Monday, November 14, 2016

People Drinking Beer at Saloons in Oshkosh – Pre-Prohibition Edition

In the year 1900, Oshkosh’s population was 28,294. Those Oshkoshers were kept lubricated by 123 saloons. That’s one watering hole for every 230 souls. Sounds like a lot of saloons for a city that size. It wasn’t. The ratio was right on par with that of other Wisconsin cities (more about that at the bottom of the post).

But numbers add up to nothing without a visceral sense of what they represent. And that's the point of today's post. Here we have a few photos that give a glimpse into our city’s early and infamous saloon culture. The photos you see here can be enlarged by clicking on them.

I want to start with my favorite picture of this bunch. This was taken in the early 1900s at a saloon built and owned by the Oshkosh Brewing Company. It was operated by “Happy” John Wawrzinski. You’ll see him at the extreme right wearing a white apron.

Notice the dark beer and the spittoons. We’ll see plenty of each on this tour. Happy John’s was located at what is now the southwest corner of Oshkosh Ave. and N. Sawyer St. (think kitty corner from Repp’s). Unfortunately, the building no longer stands.

Next we head downtown. This shows the interior of Tom Ryan’s Clipper Club. This was a “sporting man’s” joint. Check out the pictures of race horses on the walls.

That picture may seem familiar. They have a copy of it hanging on the wall in Oblio’s. Tom Ryan’s place was just a couple blocks south of what is now Oblio’s. Ryan's was located on the east side of Main St. between Waugoo and Washington. If you want to dig deeper, there’s more on Ryan and his saloon here.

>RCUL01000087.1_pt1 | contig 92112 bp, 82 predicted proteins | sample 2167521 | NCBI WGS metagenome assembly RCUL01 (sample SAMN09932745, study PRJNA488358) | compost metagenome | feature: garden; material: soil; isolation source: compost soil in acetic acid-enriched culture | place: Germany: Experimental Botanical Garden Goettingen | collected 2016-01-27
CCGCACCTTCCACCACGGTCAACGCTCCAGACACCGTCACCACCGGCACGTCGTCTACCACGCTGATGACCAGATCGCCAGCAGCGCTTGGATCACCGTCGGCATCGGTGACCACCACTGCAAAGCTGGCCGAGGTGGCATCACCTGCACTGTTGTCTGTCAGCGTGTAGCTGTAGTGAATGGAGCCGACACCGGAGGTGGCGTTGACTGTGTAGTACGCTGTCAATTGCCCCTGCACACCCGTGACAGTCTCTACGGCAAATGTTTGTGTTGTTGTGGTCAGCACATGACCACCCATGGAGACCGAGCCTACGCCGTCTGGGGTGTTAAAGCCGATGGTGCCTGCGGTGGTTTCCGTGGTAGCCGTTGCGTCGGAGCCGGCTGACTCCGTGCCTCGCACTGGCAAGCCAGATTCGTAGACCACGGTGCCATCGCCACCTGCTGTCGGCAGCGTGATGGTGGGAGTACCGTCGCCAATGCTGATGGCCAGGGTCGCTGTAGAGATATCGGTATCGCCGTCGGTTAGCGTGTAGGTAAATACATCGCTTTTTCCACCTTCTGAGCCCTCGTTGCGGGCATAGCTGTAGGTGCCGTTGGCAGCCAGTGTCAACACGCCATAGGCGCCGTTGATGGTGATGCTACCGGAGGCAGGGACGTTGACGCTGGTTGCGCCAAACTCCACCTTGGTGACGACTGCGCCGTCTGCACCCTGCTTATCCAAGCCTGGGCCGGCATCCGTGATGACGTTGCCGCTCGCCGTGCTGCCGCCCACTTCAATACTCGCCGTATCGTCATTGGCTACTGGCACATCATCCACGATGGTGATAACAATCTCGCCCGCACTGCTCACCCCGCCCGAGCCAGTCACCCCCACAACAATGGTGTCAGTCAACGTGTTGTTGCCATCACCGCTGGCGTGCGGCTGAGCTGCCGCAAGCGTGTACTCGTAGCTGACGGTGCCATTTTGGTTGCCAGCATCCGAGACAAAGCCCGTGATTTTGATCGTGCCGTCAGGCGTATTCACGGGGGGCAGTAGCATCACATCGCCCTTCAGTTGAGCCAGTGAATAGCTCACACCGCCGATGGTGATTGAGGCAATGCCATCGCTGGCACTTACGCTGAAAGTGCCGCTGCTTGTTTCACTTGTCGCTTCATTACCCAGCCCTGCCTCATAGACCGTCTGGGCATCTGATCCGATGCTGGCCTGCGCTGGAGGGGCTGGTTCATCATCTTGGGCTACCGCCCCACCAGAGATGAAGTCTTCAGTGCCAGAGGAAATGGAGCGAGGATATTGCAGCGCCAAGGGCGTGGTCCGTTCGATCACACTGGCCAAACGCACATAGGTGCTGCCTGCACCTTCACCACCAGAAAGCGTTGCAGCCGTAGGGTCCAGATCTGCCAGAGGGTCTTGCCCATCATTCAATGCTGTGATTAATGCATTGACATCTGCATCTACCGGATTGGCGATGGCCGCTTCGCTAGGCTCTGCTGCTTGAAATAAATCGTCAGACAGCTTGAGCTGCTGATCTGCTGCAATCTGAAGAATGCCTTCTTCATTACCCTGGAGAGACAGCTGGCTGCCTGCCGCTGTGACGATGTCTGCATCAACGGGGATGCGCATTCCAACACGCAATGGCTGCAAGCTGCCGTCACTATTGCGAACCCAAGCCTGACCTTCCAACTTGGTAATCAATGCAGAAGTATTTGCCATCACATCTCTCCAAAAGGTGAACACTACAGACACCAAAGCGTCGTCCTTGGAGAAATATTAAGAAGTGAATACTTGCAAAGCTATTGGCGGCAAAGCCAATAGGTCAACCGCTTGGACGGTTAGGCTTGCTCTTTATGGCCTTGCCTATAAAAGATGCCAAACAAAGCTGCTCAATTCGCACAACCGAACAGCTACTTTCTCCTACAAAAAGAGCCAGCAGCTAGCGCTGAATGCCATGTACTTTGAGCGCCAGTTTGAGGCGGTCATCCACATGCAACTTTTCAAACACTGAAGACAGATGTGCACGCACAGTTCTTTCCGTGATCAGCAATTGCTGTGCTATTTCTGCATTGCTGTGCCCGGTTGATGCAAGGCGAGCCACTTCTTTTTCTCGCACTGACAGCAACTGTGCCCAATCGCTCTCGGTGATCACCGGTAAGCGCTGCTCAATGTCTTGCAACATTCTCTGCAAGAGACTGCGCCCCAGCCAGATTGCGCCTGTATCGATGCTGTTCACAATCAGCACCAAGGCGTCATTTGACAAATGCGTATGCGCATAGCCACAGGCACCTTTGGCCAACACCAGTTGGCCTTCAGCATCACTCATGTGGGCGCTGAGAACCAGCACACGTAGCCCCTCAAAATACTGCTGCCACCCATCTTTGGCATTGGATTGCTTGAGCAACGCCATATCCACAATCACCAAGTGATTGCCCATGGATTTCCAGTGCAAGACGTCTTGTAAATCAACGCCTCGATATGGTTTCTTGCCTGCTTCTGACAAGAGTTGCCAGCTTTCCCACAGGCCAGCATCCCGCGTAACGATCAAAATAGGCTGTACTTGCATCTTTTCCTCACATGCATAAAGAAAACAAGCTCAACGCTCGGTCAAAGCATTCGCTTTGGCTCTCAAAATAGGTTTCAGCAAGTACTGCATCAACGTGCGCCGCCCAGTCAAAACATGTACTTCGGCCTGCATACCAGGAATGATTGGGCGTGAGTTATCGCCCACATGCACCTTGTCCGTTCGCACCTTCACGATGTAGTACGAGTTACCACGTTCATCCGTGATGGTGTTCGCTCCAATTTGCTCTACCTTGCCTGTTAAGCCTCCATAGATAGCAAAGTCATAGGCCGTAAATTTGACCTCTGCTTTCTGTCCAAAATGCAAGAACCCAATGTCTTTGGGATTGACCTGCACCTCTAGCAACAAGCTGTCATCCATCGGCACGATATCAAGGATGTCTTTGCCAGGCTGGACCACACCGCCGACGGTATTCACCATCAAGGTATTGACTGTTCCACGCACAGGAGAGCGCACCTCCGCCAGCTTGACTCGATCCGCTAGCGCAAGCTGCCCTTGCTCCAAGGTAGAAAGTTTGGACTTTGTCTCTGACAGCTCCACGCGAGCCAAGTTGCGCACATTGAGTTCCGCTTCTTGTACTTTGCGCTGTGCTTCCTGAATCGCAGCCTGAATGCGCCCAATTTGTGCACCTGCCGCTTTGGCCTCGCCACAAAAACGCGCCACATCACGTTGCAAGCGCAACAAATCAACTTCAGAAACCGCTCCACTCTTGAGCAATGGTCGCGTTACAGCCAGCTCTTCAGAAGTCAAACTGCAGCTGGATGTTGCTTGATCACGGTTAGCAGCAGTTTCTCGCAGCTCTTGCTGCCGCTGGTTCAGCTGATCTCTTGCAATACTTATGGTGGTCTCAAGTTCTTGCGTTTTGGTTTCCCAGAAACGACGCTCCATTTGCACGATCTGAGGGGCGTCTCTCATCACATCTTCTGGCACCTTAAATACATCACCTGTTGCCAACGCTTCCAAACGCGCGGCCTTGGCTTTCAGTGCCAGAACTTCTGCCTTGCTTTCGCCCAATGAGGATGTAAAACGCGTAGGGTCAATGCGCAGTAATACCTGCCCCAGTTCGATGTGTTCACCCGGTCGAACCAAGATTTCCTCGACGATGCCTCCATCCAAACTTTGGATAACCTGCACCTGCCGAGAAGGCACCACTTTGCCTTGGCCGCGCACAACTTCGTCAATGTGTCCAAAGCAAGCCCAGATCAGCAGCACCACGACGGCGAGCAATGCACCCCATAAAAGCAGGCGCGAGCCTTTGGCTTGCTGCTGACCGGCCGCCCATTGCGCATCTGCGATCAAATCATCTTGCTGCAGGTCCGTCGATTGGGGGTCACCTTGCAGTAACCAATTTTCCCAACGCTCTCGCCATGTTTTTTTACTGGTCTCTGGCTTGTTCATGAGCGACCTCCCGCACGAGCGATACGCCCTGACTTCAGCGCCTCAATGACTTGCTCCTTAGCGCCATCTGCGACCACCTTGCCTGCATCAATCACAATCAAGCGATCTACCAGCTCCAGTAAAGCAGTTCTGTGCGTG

Next we’re off to the heart of the old Bloody Sixth Ward. We’re going to the northeast corner of Knapp and W. 6th streets. This is another saloon tied to the Oshkosh Brewing Company. We’re looking into the saloon operated by Joseph Koeck, seen behind the bar. This photo was taken about 1910.

Notice at the right edge of the picture you can see the horn of a gramophone. I’d love to hear what was coming out of that. Happily, Koeck’s old place still stands. It's now The Uptown. And you can still get a beer there.

We now stumble into the realm of the unknown. Maybe someone can enlighten me on this one. Believe me, I’d appreciate the help. I’m guessing this place may have been the saloon operated by Eber Simpson and Joseph Koplitz on N. Main St. Their bar was located on the east side of the street two doors north of the corner of Main and Otter.

Quit drooling over all that dark, foamy beer for a moment. Take a look at the man behind the bar. Here’s a better view of him.

Do you think he resembles the Joseph Koplitz shown in this ad from 1908?

I see a similarity, but I can't confirm he's our man. I'll see if I can turn up more.

I know where this next place is. We’re in the middle of the Highholder community. This is an undated photo of Joseph J. Nigl’s Gemütlichkeit Saloon. It stood at the northwest corner of 9th and Ohio. The building remains and it's still home to a bar. Today you know it as Ohio Street Station.

I think that's Joseph Nigl in the back row on the left with the mug of dark beer held high. There’s more on the old Nigl stand here.

Another mystery photo. I believe this may have been taken on the east side of town at the corner of Ceape and Rosalia – where Mick & Sue’s Tavern currently stands. The photo appears to have been taken in the early 1890s. The saloon at that corner was operated by Andrew Kuenzl. He was the brother of Lorenz Kuenzl, who owned the Gambrinus Brewery. First the picture, then a few more words about it...

What's not to love? A cop with a stogy... A dude rolling in another barrel of beer... The shield on the corner of the saloon reads “Oshkosh Gambrinus Lager Beer L. Kuenzl.” The man standing in the doorway with the beer raised to his mouth looks very much like Lorenz Kuenzl of the Gambrinus Brewery. I suspect it’s him. This is the only picture I have from the pre-prohibition era showing women with beer in their hands. Look to the right side. The woman in the white frock has three beers, two on a tray, one in her hand. The woman next to her in the dark dress has a foam-topped dark beer in her left hand. Wonderful!